Posted 12:45 5th March 2013

Lee Wynd says...

Josh, Gloucester have been one of the most cynical and dirty teams all season, it's about time karma rewarded them! And that 'tackle' on Attwood wasn't an accident, it was malicious and designed to injure - I hope there's a significant ban in the offing. Straws. Clutching at. You are.

Posted 12:42 5th March 2013

Gordon Murphy says...

Stuart, who do you think will replace Kidney as Ireland Head Coach (if his contract isn't renewed)? Joe Schmidt and Conor O'Shea are the only clear alternatives but I'm confident both would continue their success at their respective clubs should they not receive the nod this time around.

Posted 11:20 5th March 2013

Josh Bennett says...

My email is regarding the Bath v Gloucester game at the rec. Yes I am an out and out Gloucester fan but that aside, a game that had such potential of being a fantastic game was spoilt by a shocking refereeing performance. The obvious poor decisions like the red card for the tip tackle seems a little over the top, leaving no discretion in the hands of the referee! There was the standard poor decision making at the scrum which is always the case. So neither of the above really lead me to say this show of refereeing was so poor however the main reasons were the lack of advantages played with not a single one to be seen during this game. Also the simple unwillingness to make a decision without consulting the TMO can really spoil the sport for the neutral ! I'm also the biggest fan of rugbys controlled mannerly culture where back chat on the pitch is unacceptable but the inability (through fear) of anyone of influence to criticize a referee has gone to far. This shouldn't necessarily be done publicly but something must be said by someone it's gone mad, it was a sub standard refereeing performance, poor decisions and a lack of advantages spoilt one of the most anticipated fixtures of the season. It should not go unnoticed and I feel serious thoughts should be taken before he is allowed to oversea such a prominent fixture in the feature.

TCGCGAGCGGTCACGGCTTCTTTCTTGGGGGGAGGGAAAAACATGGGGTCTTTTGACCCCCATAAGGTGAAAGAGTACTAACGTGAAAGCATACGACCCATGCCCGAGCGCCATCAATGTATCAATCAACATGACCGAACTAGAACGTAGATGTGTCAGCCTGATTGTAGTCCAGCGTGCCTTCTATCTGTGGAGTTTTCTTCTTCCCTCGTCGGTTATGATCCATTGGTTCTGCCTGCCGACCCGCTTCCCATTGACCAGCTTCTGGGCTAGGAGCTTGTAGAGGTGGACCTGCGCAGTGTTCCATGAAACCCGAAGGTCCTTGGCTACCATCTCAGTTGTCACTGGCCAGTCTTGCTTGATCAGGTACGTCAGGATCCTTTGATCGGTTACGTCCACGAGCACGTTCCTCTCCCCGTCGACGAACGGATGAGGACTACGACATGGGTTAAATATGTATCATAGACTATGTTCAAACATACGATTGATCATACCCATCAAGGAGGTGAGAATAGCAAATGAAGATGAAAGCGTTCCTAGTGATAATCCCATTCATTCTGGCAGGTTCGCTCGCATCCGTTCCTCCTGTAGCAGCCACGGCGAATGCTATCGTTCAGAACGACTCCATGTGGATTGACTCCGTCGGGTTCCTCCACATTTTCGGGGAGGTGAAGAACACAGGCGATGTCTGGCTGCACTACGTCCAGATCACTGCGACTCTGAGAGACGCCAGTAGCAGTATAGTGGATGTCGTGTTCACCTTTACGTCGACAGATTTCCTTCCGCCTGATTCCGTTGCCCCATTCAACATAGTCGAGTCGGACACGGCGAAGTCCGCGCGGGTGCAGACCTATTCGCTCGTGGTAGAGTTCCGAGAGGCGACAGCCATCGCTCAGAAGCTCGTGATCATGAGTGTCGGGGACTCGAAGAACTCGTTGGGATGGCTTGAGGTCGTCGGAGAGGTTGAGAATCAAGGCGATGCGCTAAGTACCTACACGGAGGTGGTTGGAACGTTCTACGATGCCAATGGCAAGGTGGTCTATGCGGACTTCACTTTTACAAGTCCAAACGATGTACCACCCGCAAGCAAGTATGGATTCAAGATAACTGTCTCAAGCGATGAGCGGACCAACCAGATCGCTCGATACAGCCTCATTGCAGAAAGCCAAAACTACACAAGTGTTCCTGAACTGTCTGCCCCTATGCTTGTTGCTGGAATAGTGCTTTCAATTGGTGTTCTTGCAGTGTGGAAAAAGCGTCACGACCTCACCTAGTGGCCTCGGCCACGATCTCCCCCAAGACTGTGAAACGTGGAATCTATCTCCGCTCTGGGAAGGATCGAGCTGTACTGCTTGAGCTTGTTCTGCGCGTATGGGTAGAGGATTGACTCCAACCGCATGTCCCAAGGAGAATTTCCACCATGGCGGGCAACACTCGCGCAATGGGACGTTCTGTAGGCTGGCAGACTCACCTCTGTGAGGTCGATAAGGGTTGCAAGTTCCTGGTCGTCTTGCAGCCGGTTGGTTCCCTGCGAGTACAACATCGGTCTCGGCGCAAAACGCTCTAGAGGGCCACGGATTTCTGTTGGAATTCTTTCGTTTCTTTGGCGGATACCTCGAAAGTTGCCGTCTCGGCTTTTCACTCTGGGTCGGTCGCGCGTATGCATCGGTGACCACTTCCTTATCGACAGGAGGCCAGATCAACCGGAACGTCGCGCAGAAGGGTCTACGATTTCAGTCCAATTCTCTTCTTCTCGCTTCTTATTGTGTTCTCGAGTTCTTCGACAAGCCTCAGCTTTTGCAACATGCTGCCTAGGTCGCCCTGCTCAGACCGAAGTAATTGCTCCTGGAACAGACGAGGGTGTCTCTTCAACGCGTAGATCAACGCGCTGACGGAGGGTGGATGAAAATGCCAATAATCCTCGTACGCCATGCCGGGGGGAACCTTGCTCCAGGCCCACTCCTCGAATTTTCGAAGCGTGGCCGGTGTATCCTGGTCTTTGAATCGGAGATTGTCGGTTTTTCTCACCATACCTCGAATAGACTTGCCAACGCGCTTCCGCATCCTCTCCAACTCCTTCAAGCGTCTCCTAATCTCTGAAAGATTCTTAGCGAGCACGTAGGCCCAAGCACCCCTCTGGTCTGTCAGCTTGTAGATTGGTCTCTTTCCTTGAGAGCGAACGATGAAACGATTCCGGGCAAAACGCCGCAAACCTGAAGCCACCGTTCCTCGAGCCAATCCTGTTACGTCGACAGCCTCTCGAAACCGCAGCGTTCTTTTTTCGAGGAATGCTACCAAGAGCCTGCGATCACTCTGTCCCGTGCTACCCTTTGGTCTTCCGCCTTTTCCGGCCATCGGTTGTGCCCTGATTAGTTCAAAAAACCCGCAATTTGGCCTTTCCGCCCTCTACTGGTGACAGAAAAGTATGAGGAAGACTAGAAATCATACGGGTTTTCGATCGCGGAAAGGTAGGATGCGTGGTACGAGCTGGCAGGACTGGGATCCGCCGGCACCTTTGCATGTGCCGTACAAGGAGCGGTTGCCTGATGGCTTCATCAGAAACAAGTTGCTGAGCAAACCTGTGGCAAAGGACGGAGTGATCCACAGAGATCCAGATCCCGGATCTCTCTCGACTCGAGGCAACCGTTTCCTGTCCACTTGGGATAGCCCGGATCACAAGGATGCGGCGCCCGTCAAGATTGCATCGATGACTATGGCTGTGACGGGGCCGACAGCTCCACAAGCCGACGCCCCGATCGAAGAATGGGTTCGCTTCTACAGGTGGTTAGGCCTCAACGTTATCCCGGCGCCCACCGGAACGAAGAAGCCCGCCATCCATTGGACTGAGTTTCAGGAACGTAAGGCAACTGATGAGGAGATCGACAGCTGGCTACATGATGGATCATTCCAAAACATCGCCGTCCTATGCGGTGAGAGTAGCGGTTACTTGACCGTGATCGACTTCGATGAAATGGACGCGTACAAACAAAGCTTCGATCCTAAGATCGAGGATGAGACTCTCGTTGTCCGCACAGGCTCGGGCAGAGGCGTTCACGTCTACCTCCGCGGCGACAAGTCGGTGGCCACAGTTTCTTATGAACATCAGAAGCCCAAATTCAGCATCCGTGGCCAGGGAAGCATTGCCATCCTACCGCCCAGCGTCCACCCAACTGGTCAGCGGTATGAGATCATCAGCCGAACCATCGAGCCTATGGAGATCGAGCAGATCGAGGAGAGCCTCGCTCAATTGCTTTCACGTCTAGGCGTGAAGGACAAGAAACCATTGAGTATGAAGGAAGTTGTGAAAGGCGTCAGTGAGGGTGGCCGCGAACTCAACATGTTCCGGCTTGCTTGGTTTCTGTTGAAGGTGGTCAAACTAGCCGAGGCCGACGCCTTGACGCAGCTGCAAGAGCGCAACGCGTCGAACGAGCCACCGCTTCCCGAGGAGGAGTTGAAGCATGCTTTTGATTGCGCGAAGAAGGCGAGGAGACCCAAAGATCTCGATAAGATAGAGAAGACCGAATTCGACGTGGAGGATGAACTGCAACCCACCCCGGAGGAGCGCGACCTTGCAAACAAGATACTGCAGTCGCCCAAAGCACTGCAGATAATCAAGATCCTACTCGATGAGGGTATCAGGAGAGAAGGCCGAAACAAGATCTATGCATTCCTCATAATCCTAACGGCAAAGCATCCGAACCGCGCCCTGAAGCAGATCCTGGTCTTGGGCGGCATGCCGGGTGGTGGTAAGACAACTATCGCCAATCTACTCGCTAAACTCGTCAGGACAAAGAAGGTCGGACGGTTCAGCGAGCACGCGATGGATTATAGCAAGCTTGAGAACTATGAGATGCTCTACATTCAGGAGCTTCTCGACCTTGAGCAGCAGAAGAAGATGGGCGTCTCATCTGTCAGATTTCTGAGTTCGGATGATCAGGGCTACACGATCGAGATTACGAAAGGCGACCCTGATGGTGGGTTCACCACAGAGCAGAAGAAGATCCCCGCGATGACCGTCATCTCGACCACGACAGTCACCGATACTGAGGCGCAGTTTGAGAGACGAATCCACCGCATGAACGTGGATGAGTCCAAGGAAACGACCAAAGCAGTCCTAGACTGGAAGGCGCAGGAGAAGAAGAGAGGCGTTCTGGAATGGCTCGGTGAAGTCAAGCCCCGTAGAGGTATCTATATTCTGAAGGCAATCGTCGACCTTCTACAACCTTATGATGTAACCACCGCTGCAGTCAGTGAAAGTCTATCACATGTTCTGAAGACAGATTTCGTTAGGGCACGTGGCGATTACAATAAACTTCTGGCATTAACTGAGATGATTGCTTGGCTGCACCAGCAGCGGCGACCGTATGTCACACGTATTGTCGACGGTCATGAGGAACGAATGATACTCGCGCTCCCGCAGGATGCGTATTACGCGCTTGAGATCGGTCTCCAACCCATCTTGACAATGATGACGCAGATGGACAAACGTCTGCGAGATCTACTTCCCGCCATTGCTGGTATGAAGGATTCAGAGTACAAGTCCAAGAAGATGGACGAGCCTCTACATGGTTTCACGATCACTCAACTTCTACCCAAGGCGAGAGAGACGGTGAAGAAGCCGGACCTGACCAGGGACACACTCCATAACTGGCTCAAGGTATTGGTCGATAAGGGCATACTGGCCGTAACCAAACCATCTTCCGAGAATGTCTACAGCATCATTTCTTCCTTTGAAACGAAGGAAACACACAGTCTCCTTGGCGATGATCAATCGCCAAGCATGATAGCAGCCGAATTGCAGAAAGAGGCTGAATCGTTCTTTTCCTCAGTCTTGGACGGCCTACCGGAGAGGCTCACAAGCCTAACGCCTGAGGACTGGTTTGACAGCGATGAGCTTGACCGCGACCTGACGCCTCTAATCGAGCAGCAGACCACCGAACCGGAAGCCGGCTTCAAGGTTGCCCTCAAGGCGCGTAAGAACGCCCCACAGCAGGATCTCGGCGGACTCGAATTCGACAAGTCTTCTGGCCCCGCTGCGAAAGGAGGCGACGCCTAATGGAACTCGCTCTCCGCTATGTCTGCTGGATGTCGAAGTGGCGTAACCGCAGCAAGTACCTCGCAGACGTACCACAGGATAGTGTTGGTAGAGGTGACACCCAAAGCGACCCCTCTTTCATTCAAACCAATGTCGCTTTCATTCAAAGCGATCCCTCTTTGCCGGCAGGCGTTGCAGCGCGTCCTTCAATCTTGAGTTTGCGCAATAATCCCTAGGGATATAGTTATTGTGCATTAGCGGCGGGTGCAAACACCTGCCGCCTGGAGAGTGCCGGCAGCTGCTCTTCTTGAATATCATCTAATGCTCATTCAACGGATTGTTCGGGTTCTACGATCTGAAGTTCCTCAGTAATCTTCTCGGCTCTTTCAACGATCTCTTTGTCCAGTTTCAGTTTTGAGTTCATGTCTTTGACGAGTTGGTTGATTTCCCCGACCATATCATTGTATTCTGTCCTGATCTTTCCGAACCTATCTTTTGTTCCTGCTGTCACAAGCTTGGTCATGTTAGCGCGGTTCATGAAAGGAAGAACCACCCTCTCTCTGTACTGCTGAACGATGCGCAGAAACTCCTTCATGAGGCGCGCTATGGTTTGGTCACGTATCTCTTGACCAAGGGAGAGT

Posted 21:10 4th March 2013